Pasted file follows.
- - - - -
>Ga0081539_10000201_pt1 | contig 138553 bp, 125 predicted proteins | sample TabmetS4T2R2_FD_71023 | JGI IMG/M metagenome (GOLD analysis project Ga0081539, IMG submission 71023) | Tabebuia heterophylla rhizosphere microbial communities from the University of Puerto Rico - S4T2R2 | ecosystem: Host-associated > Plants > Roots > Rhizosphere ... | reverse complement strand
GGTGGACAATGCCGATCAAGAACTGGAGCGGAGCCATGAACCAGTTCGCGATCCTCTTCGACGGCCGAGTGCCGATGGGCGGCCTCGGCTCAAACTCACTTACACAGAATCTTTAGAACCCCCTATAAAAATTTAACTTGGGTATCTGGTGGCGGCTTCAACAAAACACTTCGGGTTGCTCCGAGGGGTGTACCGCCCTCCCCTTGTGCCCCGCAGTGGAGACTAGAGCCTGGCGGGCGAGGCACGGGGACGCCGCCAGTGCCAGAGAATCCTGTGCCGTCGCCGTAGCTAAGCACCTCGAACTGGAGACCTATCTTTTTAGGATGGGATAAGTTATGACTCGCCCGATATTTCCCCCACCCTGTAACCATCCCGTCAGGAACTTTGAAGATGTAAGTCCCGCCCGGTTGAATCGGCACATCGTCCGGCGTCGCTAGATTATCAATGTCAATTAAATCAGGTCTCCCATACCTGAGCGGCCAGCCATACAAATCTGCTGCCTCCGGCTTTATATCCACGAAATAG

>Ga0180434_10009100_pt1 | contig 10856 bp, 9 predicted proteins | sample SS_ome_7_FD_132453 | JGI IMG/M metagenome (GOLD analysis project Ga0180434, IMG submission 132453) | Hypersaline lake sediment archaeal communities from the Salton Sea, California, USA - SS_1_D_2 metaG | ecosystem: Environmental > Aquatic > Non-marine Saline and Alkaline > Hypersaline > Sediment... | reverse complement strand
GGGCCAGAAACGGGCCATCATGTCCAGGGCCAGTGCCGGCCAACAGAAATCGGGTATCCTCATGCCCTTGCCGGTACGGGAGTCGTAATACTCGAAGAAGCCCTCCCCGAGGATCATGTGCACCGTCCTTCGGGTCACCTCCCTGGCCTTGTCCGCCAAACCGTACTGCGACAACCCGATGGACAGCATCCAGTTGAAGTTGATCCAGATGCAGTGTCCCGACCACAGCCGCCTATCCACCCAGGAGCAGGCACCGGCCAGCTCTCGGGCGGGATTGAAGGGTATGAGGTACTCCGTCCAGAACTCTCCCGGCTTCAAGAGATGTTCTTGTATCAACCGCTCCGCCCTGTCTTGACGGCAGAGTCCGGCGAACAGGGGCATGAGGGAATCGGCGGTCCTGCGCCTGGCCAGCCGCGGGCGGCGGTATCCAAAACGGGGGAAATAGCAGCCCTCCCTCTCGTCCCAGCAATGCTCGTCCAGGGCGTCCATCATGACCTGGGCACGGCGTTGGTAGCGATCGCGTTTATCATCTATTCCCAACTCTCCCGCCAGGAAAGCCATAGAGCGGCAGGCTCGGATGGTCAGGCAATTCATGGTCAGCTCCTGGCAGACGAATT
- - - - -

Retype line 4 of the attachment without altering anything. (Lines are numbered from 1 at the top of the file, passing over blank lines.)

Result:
GGGCCAGAAACGGGCCATCATGTCCAGGGCCAGTGCCGGCCAACAGAAATCGGGTATCCTCATGCCCTTGCCGGTACGGGAGTCGTAATACTCGAAGAAGCCCTCCCCGAGGATCATGTGCACCGTCCTTCGGGTCACCTCCCTGGCCTTGTCCGCCAAACCGTACTGCGACAACCCGATGGACAGCATCCAGTTGAAGTTGATCCAGATGCAGTGTCCCGACCACAGCCGCCTATCCACCCAGGAGCAGGCACCGGCCAGCTCTCGGGCGGGATTGAAGGGTATGAGGTACTCCGTCCAGAACTCTCCCGGCTTCAAGAGATGTTCTTGTATCAACCGCTCCGCCCTGTCTTGACGGCAGAGTCCGGCGAACAGGGGCATGAGGGAATCGGCGGTCCTGCGCCTGGCCAGCCGCGGGCGGCGGTATCCAAAACGGGGGAAATAGCAGCCCTCCCTCTCGTCCCAGCAATGCTCGTCCAGGGCGTCCATCATGACCTGGGCACGGCGTTGGTAGCGATCGCGTTTATCATCTATTCCCAACTCTCCCGCCAGGAAAGCCATAGAGCGGCAGGCTCGGATGGTCAGGCAATTCATGGTCAGCTCCTGGCAGACGAATT